From a component standpoint, there’s not much to be impressed by in regards to this game. The card stock used for the Merchant and Point cards is of a high quality, but that’s not enough to make Century: Spice Road stand out. The wooden cubes that represent the spices are colorful, but they’re also just painted wood. Sure, the game comes with a number of metal “gold” and “silver” coins, but they aren’t actually handled that much during gameplay. For that reason, they actually feel tacked on and completely unnecessary; cardboard coins would’ve sufficed. Metal coins are no long the “hook” component that they used to be, at least for me. Also, I feel the need to point out that the box for Century: Spice Road can never be fully closed, which is due to the overly tall plastic inserts included with the game. I understand this is a personal nitpick, but it bothered me enough that I think it’s likely it’ll bother other people too.
While the components are mediocre at best, they honestly don’t matter that much if the gameplay is worthwhile. Luckily for us, Century: Spice Road’s gameplay is more than worthwhile, it’s borderline addictive. To start, I really like the simplicity of the turns and actions in this game. Instead of there being some complicated turn order, you just have to remember the few actions available to you. One of the actions is to play a card, which is as simple as laying it down and executing its action, such as trading spices or even upgrading them.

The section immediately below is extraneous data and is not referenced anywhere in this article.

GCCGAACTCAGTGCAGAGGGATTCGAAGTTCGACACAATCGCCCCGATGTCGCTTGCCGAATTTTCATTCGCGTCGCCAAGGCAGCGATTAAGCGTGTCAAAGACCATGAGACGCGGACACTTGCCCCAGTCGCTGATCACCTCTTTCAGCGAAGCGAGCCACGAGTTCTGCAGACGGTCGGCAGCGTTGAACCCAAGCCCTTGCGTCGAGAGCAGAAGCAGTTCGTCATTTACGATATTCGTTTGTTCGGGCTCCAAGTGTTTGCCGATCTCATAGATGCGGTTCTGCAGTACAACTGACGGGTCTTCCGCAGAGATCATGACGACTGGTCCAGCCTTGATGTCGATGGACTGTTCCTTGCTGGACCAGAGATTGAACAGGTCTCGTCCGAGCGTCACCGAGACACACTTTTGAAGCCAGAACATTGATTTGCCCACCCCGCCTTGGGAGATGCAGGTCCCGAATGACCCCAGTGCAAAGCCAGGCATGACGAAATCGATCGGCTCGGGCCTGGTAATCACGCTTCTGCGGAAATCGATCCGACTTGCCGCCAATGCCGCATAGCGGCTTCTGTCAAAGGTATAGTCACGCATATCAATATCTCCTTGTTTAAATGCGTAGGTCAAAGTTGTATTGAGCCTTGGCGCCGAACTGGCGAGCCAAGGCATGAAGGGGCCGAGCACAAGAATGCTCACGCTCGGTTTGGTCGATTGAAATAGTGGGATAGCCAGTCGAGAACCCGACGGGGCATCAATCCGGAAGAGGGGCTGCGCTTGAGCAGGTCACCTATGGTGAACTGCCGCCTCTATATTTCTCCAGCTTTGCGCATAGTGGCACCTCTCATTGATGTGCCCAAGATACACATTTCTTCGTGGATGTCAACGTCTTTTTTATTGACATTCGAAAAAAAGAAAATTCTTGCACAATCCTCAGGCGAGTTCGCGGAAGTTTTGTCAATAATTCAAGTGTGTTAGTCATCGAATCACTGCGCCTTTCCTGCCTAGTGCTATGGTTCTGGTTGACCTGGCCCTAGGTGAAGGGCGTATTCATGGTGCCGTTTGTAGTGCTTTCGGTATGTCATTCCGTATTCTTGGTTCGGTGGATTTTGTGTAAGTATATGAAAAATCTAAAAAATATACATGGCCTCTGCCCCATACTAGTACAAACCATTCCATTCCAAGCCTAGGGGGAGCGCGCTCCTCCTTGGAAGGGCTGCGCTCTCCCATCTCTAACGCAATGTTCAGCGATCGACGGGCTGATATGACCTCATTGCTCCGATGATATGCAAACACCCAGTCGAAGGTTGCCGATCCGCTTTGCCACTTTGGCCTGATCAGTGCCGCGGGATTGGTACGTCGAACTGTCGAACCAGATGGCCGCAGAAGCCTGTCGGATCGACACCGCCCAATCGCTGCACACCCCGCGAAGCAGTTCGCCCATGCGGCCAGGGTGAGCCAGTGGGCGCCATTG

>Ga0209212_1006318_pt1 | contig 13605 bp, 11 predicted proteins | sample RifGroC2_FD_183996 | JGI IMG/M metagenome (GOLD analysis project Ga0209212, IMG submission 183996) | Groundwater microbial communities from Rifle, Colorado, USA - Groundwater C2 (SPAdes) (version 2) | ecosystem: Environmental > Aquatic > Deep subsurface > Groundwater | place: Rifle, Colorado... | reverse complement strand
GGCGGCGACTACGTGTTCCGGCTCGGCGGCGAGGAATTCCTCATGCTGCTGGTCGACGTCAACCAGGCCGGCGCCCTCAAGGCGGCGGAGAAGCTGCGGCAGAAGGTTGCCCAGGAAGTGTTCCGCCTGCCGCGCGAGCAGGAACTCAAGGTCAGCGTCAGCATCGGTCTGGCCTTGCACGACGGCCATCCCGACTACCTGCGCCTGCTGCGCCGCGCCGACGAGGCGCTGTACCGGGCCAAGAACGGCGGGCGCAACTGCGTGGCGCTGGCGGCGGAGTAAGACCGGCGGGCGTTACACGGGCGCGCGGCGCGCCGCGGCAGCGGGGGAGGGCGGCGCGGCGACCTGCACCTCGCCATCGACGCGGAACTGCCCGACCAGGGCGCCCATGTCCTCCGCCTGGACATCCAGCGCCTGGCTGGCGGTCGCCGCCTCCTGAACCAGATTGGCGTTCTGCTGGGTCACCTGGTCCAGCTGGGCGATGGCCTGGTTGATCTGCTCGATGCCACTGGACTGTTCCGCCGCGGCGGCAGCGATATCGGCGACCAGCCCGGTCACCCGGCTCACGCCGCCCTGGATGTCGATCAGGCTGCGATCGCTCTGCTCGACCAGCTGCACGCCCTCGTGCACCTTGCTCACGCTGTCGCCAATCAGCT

Acquiring cards is another possible action, though this one is a bit more complicated. There’s always a row of Merchant cards on the table from which to choose, and the leftmost card is free. However, each card to the right of that card costs spices, so in order to claim a card that’s fourth from the left for example, you’ll need to place a single spice cube on the three cards to the left of it. This is one example of Century: Spice Road’s system of checks and balances. After all, if all the cards were free, it would allow the next player up to always claim the best card. This way, that’s not possible, unless that player is willing to spend an exorbitant amount of spices. In theory, it might make the most sense to take the free card, but it also might not always be the one you want or need. Trying to figure out how much spice you’re willing to give up for a specific merchant can be painstaking, but it’s all part of this game’s satisfying strategies.
At first, I was worried that once I played a Merchant card, I’d lose it for the rest of the game. The third action available to the players makes it so that that’s not the case. I’m talking about the Rest action, which allows you to take back any cards you’ve previously played. Choosing when to rest is pretty stressful, especially toward the end of a session, when sacrificing a turn to reclaim your played cards can be the difference between getting the Point Card you need or losing it to an opponent. This is just another example of Emerson Matsuuchi’s clever design.